• Ded: Used when something is really funny or embarrassing. Example: OMG that meme has me ded! 
  • FINSTA: Fake Instagram account. 
  • Ghosted: Ending a relationship by completely disappearing with no further communication. 
  • Gucci: Something good or cool. “It’s all Gucci” instead of “It’s all good.” 
  • High Key: If it’s high-key, it’s is “intense” and “out in the open.” It’s often used as an adverb for “very,” “really,” or “clearly.” Example: “This is high-key stressing me out.” 
  • Low Key: Alternatively, this speaks to how understated something is, and on a smaller scale – almost more tentative. Example: “I’m low-key happy about this right now.” 
  • IYKYK: “If you know you know”; meant to imply that there’s an inside joke. 
  • Salty: To be bitter or cranky about something. 
  • Shading: Where teens gossip about another party without naming them; also “throw shade” means to talk about someone. 
  • SMH: “Shaking my head,” meaning “I don’t believe it” or “that’s so dumb.”
  • Spam [account]: A social media account that only has selective people on it – typically, where you post unfiltered content and ‘spam’ your friends feeds.
  • Sus: Short for “suspicious.” Popularised by the Among Us game. Example: That alley is so sus.” 
  • TBH Definition: To be honest. 
  • Tea: Gossip or interesting news shared between friends. Example: “What’s the tea?”
  • YEET: To throw something a far distance.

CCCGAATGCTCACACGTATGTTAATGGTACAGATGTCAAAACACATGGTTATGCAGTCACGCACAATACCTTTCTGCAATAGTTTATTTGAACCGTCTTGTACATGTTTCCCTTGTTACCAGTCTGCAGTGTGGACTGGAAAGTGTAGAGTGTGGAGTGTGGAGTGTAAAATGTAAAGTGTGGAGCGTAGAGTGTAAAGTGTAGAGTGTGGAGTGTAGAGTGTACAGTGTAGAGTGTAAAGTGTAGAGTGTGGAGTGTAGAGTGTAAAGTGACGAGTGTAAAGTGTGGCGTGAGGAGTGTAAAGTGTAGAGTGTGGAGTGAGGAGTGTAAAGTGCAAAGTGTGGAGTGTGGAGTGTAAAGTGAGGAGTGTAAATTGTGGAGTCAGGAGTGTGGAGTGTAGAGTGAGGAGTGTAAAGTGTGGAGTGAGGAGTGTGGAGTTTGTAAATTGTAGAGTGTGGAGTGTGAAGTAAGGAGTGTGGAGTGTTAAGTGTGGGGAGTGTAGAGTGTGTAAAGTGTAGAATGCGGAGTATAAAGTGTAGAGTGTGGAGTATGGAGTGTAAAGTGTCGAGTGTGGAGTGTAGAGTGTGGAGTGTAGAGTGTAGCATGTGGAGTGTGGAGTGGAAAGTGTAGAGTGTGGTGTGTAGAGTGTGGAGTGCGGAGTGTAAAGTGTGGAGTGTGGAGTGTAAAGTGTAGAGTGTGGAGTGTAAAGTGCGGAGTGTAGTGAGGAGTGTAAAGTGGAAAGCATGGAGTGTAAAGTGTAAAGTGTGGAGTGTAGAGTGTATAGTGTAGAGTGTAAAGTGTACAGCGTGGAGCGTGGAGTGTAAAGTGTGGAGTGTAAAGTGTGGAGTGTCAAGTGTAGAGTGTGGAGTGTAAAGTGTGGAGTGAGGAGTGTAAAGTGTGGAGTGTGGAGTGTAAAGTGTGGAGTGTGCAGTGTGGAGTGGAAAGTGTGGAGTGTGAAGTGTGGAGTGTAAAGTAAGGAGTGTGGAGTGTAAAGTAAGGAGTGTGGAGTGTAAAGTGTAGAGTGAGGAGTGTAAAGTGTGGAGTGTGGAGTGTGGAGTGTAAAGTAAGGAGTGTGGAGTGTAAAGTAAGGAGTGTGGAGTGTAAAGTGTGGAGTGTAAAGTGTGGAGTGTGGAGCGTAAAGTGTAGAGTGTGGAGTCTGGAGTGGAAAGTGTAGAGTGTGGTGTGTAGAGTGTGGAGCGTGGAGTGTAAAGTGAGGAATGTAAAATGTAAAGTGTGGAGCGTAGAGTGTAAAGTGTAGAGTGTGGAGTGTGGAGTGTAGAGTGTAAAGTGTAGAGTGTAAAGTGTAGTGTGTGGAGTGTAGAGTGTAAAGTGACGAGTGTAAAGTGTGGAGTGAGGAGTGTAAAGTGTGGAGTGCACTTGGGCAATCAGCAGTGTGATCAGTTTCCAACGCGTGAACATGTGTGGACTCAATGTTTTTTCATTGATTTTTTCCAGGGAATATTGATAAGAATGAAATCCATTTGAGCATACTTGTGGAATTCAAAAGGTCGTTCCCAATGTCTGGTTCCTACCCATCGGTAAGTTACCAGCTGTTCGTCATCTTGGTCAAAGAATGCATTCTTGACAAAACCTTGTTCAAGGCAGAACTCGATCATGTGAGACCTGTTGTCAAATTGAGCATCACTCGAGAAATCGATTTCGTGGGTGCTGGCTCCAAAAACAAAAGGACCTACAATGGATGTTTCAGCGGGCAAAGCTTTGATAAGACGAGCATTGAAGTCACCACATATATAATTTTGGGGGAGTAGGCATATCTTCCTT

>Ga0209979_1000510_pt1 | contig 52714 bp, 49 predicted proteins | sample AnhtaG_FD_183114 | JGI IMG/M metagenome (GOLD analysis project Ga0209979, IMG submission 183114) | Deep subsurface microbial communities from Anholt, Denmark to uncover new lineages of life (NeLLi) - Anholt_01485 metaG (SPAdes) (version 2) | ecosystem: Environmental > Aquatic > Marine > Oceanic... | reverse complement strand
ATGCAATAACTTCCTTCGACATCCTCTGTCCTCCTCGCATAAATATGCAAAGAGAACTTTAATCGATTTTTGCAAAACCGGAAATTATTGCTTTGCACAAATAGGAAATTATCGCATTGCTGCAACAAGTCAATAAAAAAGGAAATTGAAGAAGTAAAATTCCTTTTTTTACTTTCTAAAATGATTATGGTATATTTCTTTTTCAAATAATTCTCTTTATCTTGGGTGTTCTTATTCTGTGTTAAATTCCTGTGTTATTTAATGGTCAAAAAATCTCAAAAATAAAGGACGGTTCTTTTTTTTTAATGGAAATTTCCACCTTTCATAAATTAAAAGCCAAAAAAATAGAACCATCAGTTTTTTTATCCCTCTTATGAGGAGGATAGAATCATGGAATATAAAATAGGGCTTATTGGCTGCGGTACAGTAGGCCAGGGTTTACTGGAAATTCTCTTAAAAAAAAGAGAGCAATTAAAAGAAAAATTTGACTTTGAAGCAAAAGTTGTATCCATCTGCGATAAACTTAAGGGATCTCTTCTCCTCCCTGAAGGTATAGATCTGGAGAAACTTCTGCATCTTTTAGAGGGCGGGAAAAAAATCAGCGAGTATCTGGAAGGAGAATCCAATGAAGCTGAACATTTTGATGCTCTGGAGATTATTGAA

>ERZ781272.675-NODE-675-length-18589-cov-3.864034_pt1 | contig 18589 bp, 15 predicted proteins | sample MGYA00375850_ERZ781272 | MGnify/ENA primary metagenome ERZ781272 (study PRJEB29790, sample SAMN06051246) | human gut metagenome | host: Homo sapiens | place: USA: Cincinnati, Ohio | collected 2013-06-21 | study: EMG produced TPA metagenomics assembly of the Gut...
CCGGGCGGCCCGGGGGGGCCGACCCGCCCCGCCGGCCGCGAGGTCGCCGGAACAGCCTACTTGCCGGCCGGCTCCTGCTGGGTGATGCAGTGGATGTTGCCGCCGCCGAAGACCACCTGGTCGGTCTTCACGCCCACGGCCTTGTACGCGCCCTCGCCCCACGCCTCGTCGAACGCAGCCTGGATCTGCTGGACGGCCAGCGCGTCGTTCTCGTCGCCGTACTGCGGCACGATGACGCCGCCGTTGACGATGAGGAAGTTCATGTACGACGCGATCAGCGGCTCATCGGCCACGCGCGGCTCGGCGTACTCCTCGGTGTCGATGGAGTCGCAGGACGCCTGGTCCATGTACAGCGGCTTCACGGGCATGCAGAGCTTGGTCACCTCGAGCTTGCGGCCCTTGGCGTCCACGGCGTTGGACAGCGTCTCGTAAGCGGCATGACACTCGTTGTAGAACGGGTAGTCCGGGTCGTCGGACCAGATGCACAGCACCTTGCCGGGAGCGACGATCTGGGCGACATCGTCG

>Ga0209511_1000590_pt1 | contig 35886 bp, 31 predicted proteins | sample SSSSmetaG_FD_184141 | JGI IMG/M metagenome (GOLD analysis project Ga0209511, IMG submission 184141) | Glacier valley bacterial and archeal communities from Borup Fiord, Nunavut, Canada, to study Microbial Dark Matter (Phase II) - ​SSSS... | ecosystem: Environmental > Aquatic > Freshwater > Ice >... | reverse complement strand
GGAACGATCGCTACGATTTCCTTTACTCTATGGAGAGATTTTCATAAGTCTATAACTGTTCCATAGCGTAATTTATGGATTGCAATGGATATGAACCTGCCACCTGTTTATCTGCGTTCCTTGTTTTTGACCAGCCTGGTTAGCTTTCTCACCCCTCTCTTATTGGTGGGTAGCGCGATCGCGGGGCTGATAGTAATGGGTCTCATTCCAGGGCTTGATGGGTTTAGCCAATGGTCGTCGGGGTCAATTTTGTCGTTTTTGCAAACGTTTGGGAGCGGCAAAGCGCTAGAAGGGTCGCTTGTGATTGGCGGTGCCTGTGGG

• Zesty: Gay

And as a quick side note, these are specific references to someone’s butt. Yes, really. 

  • Thicc: Having an attractive, curvy body. 
  • Bunda: Used to describe a large bottom. 
  • Cake: Also used to describe a large bottom. 

How to use this to connect with your Gen-Z teens (without being labelled cringe)


Staying relevant in your tween’s world isn’t just about providing them basic necessities like food and shelter, it’s about working towards open communication, building trust, and staying connected with your child. That can be pretty tricky in this contemporary society and digital age, where you can barely understand what they’re saying. 

My best advice is  – aim to be ‘in’ without being embarrassing. How to do this? Embrace the latest trends and sayings in the most nonchalant of manners. When it comes to throwing a “tea” or “chat” around, it’s all about timing and subtlety. 

Here, let me help – “tea” is Gen-Z’s way of saying gossip or the latest news. So, if your teen is excitedly telling you about school drama, you might ask them to “spill the tea!” It’s a fun, lighthearted way to show you’re engaged. Maybe just take a moment to observe how tweens are using it, because the last thing you want to do is use it out of context, like asking for the “tea” about their math homework. Awkward. 

Inserting a subtle “lit” and “slay” here and there will earn you brownie points in the eyes of your kids (so ‘cool mum’ coded!) but overuse will only set you on a path to Cringeville – no cap! And there is no coming back #notaslay. 

Aim for authenticity, and add it in where it seems natural. Keep it to one slang term or phrase every conversation, definitely not every word. And if you’re ever in doubt, swallow your pride and ask for help. Your tween will enjoy the chance to school you on the latest lingo – trust me. Even better, this will only turn a potential embarrassment into a bonding moment.

Wrapping up


So, go ahead and dive into the Gen-Z slang pool. Just remember to keep it natural, fun, and overall, subtle. Who knows – you might even find yourself becoming the GOAT (Greatest of All Time) in your tween’s eyes.